Don't Be A Twit When You Tweet
Back in the day, it took a little time for a radio announcer to say something really stupid that lead to an eventual firing. These days, you can be gone in an instant thanks to social media. Scott Torgeson found that out when he tweeted something he was thinking, most likely before he thought about it too much. Despite apologizing Torgeson was suspended immediately and fired yesterday (see story below).
In addition to their daily to-do list longer than a football field managers now have watch what their employees are doing on Social Media. After all whatever the tweet or post is a reflection on the company and may have an impact with advertisers. So, in light of this additional job responsibility you weren't expecting, we reached out to Social Media expert Danica Kombol from www.beeverywhere.tv for advice on how to prevent this from happening at your station.
Kombol says managers need to understand that their on-air personalities now have a new broadcast channel and it's called Twitter and Facebook. "Just like they pay attention to their radio broadcasts, they need to be aware of what their personalities are sharing on their social feeds. Make sure you have a clear social media policy. Remind all employees that they represent a radio station and what they put out on their social channels is no different from what they share on the air. Train their entire staffs in social media - too many people think their social channels are private. Wake up. They are not. While what happens in Vegas stays in Vegas...everything in social media lives on forever .. in a cloud somewhere. Think about your digital footprint and what you are leaving behind. There's no taking back. Didn't we learn that with Anthony Weiner?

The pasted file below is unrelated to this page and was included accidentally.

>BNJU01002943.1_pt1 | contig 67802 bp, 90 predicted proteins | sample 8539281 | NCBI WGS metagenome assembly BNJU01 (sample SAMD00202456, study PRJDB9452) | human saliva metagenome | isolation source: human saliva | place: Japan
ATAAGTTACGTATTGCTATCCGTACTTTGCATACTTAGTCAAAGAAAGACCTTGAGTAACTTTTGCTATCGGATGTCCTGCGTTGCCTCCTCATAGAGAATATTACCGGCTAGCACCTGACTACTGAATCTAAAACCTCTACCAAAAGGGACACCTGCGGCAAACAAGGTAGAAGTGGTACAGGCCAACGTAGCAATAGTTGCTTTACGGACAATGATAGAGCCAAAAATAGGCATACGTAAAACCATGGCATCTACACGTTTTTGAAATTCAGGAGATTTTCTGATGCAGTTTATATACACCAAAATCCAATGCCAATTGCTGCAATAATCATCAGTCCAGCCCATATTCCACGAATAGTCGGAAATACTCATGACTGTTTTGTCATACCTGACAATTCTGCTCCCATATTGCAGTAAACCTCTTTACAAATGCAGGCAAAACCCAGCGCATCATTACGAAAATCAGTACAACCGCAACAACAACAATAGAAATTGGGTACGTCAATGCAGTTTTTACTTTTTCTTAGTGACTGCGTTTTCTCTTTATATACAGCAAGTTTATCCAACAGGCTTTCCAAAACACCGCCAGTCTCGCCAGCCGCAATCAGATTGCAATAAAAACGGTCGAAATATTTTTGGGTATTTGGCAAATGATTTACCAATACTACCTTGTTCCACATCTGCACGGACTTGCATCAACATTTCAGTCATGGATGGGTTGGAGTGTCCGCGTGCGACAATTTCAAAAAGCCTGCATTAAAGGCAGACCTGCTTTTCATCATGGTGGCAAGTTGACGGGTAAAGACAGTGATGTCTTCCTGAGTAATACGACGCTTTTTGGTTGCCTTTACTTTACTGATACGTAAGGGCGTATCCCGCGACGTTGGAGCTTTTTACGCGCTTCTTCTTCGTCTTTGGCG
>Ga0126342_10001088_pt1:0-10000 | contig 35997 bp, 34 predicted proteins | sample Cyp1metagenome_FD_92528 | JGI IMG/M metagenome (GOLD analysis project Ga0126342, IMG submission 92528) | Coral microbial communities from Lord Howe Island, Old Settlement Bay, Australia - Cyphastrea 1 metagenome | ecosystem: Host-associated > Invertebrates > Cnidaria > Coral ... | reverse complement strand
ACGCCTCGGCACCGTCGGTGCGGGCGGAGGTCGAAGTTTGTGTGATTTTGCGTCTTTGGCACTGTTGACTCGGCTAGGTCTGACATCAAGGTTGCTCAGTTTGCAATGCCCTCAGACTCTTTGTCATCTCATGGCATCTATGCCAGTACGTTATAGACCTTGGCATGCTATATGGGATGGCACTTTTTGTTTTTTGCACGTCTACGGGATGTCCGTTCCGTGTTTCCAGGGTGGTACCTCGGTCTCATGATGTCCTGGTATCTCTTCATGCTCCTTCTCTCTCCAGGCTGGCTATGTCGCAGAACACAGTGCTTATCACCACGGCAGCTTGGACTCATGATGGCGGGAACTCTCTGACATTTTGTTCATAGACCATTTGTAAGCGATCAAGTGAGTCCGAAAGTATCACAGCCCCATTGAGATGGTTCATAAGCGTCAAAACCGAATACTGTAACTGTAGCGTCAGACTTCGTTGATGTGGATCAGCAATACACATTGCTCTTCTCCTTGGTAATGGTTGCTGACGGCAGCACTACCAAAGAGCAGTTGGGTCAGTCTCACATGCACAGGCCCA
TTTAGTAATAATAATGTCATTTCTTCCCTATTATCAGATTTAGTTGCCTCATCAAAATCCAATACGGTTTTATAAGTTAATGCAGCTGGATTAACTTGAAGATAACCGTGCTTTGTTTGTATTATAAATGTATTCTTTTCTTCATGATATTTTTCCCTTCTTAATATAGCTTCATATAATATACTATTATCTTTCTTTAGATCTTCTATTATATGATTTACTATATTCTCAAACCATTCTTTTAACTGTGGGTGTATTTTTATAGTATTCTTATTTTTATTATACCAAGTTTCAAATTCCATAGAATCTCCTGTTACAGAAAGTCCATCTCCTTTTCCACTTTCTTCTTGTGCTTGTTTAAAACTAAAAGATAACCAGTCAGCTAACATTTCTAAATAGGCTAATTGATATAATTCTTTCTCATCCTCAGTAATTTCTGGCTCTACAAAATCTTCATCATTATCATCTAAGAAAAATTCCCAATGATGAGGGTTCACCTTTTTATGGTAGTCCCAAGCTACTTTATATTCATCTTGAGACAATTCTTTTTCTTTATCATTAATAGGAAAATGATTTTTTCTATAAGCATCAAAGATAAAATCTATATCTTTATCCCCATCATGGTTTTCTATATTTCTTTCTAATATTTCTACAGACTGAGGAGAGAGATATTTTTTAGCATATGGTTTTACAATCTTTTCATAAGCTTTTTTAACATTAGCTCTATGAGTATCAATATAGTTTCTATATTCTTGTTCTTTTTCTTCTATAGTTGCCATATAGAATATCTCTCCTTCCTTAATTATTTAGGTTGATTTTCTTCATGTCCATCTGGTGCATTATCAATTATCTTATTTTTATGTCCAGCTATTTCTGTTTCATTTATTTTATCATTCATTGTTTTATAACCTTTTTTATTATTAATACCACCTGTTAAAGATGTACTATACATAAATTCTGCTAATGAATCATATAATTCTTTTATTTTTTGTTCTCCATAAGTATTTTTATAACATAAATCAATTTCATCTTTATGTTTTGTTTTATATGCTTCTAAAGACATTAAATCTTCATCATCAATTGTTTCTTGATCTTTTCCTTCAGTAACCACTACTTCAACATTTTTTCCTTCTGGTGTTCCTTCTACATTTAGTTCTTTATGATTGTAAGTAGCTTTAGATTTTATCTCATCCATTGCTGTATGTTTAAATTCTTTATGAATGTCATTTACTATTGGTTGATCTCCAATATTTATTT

On the talent side, to help you avoid losing a job, Kombol also has some rules about Social Media to live by. "Remember, don't put ANYTHING on a social media site you wouldn't be willing to say on the air. In fact, exercise even more caution. Scott Torgeson said, “My Desmond Howard tweet was a joke. I think if you listen to the show you know that.” Scott's challenge? He didn't understand the subtlety of a "printed word" or a tweet. The nuances and comedic sensibility of the spoken work don't always translate to a Tweet or a Facebook status update."
Follow Danica on Twitter @danicakombol
(10/25/2012 7:49:17 PM) |
A few years ago, Bob Struble Twitted that he had taken Ambien on a red-eye flight, and couldn't remember the drive home! LOL!
|- Can you say. "DUI"?|
(10/25/2012 3:54:56 PM) |
Spoken like a true talentless manager. I'm a 26 year on air personality in a major market. I use social media to interact with thousands of listeners, it's a personal contact that creates loyalty and they actually HELP with show prep. Might want to walk in our shoes before you bleat.
(10/25/2012 9:59:43 AM) |
By all means, keep the talent firmly in chains. Have their off-air, social media comments be as sachrine and p.c. as anything they would be allowed to say on-air.
After all, this is not an entertainment medium that also might challenge listeners - it's a money medium.
That is, unless the talent is a jaundiced, arrogant, fringe talk show host where slander and ridicule are the money-making elements of the program.
Lesson: Spend more time and effort on show prep than on social media quips that might reach less than 5% of the on-air audience. This is not rocket surgery.
|- Ronald T. Robinson|
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